3. Dreams (Akira Kurosawa) - This film is right up my alley because Kurosawa does with this film exactly what I would like to do if(/when?) I made films: he tells his dreams and does so with amazing beauty. There isn't really a whole lot to say about this film, as each dream is so different from the other, and yet, what can
you say about another man's dreams? This film is an inspiration, plain and simple.
4. Metropolis (Fritz Lang) - I know it's only all too cool to like this film, as it is the most accessible of all German expressionistic films, but I do genuinely enjoy it. The first time I saw it, I didn't appreciate it (because it had that annoying new wave soundtrack... not that I hate new wave, it just did NOT fit). Recently, I was able to catch it on TCM and it really blew me away. The sets were so detailed and beautiful. The scale and scope are both unbelievable. I kept asking my brother (who was watching it with me), "How did they DO that? This was back in the earliest days of film! How did they DO that?" The story is fantastic and so utterly German that it's delightful. What else can I say about this film that hasn't already been said? Oh yeah. About a year or so ago, I had a dream that had a cathedral in it. I vividly remember what it looked like inside and I knew I had seen it somewhere before. I kept seeing traces of it here and there (in the video game Koudelka, in an old castle on a TV show, etc.), but none of them fit the dream. It was only when I saw Metropolis again that I put the two together. It was the church set that was in my dream! Well, not all of it, but that one collumn with the decorations around it and the people in robes (who were also in my dream) wandering around it. It just goes to show you what an impression this film makes on you.
5. Falling Down (Joel Schumacher) - This is my guilty pleasure on this list. I wouldn't even consider it one of my top five, but I feel this is one of the most overlooked decent films of the 1990's, so I should probably explain this a little bit more than the others. Also, I know that Joel Schumacher is the man that ruined the Batman movies. Somehow, he actually did a good job with this one though. The acting is decent, the script is okay and often quite funny, but what's really important with this film (I believe) is the hero/antihero dynamic. The first character we are introduced with is often the person we assume to be the hero of the film (Michael Douglas), and with this film, we are set up to believe the same: he is the hero, his actions are just/justified, and his mission is something we can all get behind. Then we are introduced to this other character: a stereotypical, by the book, liked by most, retiring cop (Robert Duvall). At first, his role in the film is unclear, but as he starts to track the exploits of Michael Douglas, we begin to wonder, "Who is the real hero here?" You support Michael Douglas as he brings a kind of blue collar justice to those who offend the decent human being, even though he's breaking the law in doing so. You also support Robert Duvall because, as you learn, Michael Douglas isn't really all that stable and probably would be a danger to his ex-wife and daughter (who he's "going home" to). As the film comes to a head, hero and antihero meet and Michael Douglas recites a line that expresses his own character's ignorance to the fact that he wasn't the hero after all ("I'm the bad guy?"). Hero defeats antihero (through kind of a bluff standoff which can be interpreted as a self-sacrifice) and peace is once again restored. I'd suggest picking it up just to see it once. It's one of those really cheap DVDs with the paper cases.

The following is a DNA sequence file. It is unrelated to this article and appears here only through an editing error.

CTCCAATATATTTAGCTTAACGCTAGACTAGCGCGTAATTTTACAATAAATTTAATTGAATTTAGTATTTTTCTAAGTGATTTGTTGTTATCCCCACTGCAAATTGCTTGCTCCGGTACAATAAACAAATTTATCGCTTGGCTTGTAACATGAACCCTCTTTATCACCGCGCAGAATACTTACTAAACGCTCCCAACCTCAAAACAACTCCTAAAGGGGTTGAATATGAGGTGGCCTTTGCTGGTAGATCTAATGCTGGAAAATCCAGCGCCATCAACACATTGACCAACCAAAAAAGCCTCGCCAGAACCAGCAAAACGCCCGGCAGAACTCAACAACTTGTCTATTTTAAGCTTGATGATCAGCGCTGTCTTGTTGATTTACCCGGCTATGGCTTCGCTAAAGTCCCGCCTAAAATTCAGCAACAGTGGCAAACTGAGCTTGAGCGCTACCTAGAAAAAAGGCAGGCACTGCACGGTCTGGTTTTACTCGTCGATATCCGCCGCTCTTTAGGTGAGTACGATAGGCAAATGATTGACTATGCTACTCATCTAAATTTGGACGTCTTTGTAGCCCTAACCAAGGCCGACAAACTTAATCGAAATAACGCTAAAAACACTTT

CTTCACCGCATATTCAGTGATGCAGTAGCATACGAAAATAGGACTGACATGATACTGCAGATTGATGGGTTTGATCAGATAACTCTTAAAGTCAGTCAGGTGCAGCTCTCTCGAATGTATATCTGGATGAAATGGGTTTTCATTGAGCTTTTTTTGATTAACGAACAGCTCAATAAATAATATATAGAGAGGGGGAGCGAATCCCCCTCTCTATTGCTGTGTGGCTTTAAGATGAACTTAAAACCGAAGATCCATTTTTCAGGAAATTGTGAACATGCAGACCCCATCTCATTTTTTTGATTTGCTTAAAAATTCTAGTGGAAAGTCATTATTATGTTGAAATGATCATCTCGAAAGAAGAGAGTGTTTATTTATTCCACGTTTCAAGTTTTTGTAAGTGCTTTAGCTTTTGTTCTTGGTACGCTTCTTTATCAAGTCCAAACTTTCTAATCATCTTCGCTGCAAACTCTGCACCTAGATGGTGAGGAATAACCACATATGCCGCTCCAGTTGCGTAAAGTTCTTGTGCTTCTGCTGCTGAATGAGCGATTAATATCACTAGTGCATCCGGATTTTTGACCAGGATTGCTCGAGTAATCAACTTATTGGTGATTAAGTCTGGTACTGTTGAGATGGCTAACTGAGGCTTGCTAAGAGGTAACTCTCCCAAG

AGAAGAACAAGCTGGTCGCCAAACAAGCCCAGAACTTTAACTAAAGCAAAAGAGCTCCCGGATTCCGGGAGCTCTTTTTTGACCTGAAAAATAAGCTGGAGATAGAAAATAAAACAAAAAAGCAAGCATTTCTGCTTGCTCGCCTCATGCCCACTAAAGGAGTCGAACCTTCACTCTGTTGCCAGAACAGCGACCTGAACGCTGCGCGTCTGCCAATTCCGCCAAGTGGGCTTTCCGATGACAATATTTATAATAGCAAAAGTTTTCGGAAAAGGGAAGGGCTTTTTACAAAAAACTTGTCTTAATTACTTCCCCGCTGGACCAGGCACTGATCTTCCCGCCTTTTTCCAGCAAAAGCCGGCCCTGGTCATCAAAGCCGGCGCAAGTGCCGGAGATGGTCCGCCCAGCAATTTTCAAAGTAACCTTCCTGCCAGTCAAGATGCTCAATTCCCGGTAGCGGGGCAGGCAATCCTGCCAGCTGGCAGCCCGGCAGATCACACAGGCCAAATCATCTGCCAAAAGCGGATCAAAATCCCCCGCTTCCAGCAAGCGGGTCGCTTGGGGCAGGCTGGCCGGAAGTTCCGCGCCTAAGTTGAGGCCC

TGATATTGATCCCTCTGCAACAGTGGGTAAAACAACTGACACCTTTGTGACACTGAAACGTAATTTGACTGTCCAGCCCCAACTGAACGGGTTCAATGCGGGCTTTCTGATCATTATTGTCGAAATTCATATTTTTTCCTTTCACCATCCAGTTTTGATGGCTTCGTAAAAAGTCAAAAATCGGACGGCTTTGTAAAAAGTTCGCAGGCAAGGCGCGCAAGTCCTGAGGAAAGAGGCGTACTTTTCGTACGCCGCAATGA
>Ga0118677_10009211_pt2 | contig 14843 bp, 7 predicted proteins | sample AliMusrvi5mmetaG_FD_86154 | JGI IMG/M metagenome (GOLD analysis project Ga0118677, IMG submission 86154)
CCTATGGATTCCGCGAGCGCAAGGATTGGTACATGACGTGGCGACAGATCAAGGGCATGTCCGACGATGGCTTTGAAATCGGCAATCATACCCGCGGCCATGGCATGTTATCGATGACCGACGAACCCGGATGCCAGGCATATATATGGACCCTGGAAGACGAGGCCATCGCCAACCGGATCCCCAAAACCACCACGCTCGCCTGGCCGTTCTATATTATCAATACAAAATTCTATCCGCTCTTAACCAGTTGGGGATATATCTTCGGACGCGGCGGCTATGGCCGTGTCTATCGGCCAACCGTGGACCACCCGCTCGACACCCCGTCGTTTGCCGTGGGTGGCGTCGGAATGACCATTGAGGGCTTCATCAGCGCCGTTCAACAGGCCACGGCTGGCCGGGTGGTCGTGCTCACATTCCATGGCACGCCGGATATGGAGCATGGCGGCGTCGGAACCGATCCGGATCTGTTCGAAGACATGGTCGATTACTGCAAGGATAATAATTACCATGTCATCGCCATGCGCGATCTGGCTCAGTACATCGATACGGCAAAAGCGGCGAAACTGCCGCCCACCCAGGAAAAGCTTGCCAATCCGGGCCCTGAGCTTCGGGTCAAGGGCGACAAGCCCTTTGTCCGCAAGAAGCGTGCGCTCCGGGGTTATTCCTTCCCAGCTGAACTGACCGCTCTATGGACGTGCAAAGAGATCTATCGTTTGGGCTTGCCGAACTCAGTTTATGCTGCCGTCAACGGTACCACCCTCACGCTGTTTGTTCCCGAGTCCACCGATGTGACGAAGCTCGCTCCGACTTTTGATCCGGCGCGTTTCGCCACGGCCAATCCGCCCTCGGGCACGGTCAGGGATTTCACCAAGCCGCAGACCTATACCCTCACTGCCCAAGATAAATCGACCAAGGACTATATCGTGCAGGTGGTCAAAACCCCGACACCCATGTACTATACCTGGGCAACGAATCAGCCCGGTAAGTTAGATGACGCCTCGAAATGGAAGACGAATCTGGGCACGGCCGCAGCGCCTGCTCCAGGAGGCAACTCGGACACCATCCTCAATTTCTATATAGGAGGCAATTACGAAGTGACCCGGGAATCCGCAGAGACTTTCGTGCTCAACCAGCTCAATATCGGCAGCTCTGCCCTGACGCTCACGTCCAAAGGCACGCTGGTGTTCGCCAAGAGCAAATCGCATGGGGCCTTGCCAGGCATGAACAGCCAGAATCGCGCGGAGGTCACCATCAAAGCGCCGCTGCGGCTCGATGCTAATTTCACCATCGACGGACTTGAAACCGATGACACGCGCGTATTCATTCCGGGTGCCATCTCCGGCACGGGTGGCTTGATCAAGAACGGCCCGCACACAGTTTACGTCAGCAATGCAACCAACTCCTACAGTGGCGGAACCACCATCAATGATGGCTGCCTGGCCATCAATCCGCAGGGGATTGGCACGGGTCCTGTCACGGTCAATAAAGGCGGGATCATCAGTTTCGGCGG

Bottom two! (Booo!) This is going to be really hard since I tend to avoid seeing bad films outright... but here goes nothing.
1. All the Scream and Scary Movie movies - It's pretty pathetic when the parodies are worse than the originals, isn't it? The Scream movies were juvenile, bland, and not at all scary. You actually started rooting for the killers because you hated the entire cast THAT much. The "surprise" endings never were surprises. Just one let down after another is how this series could best be described. The Scary Movie(s) were MORE juvenile, more tasteless, and more boring than the original movies and not even funny. I didn't even think it was possible! I mean, aren't parodies supposed to be funny? The first scary movie was all drug and sex jokes. I skipped the second. The third was mostly anal jokes and obvious, over-used jabs at B-list celebrities (though it did have rare moments of humor).
2. The Blair Witch Project - Since when were shaky camera shots, constant swearing and screaming, and scenes of dull, empty wooded areas scary? I was bored and nauseated watching this. I wanted to just get up and leave, but I kept hoping it would be better. It never got better. The ending was a non-ending at best. There's not a whole lot to say about this film since there isn't a whole lot to it. It was hyped as revolutionary and once it was over, I didn't care. I have never been made to feel physically ill from any movie ever (and I've seen Pink Flamingos!), but this somehow managed to do it. That alone puts it on the "Boo-ed two" list.
^ My two cents.